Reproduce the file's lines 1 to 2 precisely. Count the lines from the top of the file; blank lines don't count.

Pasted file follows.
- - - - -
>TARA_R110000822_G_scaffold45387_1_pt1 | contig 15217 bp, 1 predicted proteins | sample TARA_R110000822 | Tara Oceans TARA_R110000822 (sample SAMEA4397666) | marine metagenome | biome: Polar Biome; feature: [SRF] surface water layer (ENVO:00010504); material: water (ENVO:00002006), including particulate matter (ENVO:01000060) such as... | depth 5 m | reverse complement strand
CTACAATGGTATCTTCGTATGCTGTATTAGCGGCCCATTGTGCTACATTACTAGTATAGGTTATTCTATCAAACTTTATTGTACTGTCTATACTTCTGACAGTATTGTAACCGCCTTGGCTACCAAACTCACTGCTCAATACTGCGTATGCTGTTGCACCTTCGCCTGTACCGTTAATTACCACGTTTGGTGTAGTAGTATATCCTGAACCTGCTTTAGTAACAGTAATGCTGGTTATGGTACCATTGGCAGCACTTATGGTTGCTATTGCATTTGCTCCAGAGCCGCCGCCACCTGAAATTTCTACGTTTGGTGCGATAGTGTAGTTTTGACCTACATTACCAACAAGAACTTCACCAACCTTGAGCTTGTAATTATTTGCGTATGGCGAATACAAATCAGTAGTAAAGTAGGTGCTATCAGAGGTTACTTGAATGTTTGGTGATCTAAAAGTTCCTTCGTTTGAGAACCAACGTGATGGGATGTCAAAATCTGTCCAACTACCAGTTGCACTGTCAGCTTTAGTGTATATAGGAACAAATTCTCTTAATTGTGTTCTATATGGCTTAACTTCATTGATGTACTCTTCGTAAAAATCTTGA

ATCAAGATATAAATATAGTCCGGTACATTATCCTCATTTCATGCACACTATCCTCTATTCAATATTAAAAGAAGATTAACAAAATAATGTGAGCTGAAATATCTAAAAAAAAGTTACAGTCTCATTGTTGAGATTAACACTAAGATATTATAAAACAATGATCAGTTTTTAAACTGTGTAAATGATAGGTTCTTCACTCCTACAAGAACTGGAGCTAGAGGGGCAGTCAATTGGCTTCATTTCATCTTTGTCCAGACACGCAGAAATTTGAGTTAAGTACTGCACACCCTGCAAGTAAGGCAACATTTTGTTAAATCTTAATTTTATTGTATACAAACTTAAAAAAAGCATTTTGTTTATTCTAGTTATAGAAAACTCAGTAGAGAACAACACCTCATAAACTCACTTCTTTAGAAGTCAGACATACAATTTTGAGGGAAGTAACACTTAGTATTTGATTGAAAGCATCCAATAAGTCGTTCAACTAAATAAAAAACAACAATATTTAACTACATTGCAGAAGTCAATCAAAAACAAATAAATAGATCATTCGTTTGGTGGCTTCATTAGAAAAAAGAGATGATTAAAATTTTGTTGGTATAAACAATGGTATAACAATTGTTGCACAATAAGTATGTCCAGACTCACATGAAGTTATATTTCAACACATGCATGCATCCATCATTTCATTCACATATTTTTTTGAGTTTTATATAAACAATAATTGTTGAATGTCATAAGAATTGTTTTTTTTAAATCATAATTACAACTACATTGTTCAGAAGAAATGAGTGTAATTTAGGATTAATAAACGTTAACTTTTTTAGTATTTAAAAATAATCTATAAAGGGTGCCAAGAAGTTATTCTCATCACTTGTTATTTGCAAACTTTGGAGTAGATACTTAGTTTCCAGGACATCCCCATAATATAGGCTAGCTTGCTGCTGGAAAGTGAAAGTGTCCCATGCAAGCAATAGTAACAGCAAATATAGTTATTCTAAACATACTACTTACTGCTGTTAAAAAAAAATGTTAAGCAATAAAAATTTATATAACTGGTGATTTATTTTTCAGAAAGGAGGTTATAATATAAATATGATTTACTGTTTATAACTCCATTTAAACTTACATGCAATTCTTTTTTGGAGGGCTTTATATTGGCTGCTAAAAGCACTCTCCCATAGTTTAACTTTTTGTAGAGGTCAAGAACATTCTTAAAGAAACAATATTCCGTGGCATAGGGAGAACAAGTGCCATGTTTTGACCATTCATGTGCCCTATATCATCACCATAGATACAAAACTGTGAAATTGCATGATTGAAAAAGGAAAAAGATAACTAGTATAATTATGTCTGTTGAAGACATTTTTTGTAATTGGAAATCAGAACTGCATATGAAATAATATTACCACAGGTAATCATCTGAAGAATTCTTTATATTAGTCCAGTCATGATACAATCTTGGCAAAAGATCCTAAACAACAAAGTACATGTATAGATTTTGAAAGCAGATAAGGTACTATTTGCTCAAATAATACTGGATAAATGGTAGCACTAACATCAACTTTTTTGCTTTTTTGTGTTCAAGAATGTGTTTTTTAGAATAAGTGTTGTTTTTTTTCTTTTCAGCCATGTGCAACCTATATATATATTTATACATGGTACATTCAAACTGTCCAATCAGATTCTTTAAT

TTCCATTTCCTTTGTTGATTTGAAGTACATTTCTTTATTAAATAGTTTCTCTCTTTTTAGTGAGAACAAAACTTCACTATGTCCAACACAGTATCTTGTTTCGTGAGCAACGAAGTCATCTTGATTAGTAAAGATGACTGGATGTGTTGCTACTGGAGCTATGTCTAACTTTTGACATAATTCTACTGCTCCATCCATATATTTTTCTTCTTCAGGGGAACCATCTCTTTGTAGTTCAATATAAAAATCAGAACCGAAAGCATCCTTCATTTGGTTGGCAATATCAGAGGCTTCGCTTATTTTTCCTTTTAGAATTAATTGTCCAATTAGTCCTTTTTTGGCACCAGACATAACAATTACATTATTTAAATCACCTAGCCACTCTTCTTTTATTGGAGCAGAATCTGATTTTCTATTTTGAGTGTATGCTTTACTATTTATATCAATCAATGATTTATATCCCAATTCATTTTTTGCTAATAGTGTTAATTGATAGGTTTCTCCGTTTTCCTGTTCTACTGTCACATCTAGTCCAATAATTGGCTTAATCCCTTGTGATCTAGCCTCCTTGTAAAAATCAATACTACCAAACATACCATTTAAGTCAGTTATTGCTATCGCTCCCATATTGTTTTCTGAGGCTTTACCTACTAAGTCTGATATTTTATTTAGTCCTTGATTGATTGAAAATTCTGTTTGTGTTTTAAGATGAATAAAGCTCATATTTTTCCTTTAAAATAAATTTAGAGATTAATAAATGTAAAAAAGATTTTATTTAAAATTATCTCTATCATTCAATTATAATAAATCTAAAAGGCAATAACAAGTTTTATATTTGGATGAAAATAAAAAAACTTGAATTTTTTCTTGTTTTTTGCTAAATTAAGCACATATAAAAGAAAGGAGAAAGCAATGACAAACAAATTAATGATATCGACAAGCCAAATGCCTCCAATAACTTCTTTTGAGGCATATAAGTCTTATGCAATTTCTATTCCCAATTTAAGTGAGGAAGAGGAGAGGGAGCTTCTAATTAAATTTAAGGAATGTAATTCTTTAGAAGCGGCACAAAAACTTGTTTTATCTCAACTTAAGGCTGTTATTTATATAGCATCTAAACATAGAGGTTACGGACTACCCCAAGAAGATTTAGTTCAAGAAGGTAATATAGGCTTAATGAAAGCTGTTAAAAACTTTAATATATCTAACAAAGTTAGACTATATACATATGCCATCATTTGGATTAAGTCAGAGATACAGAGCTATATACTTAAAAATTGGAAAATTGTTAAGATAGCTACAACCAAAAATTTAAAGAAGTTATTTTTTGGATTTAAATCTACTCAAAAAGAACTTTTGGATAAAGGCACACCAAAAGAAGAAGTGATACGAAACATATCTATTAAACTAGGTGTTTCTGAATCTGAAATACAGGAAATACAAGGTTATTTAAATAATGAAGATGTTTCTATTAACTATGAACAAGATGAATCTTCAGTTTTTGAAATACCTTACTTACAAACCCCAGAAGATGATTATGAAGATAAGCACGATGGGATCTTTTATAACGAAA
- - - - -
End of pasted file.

>TARA_R110000822_G_scaffold45387_1_pt1 | contig 15217 bp, 1 predicted proteins | sample TARA_R110000822 | Tara Oceans TARA_R110000822 (sample SAMEA4397666) | marine metagenome | biome: Polar Biome; feature: [SRF] surface water layer (ENVO:00010504); material: water (ENVO:00002006), including particulate matter (ENVO:01000060) such as... | depth 5 m | reverse complement strand
CTACAATGGTATCTTCGTATGCTGTATTAGCGGCCCATTGTGCTACATTACTAGTATAGGTTATTCTATCAAACTTTATTGTACTGTCTATACTTCTGACAGTATTGTAACCGCCTTGGCTACCAAACTCACTGCTCAATACTGCGTATGCTGTTGCACCTTCGCCTGTACCGTTAATTACCACGTTTGGTGTAGTAGTATATCCTGAACCTGCTTTAGTAACAGTAATGCTGGTTATGGTACCATTGGCAGCACTTATGGTTGCTATTGCATTTGCTCCAGAGCCGCCGCCACCTGAAATTTCTACGTTTGGTGCGATAGTGTAGTTTTGACCTACATTACCAACAAGAACTTCACCAACCTTGAGCTTGTAATTATTTGCGTATGGCGAATACAAATCAGTAGTAAAGTAGGTGCTATCAGAGGTTACTTGAATGTTTGGTGATCTAAAAGTTCCTTCGTTTGAGAACCAACGTGATGGGATGTCAAAATCTGTCCAACTACCAGTTGCACTGTCAGCTTTAGTGTATATAGGAACAAATTCTCTTAATTGTGTTCTATATGGCTTAACTTCATTGATGTACTCTTCGTAAAAATCTTGA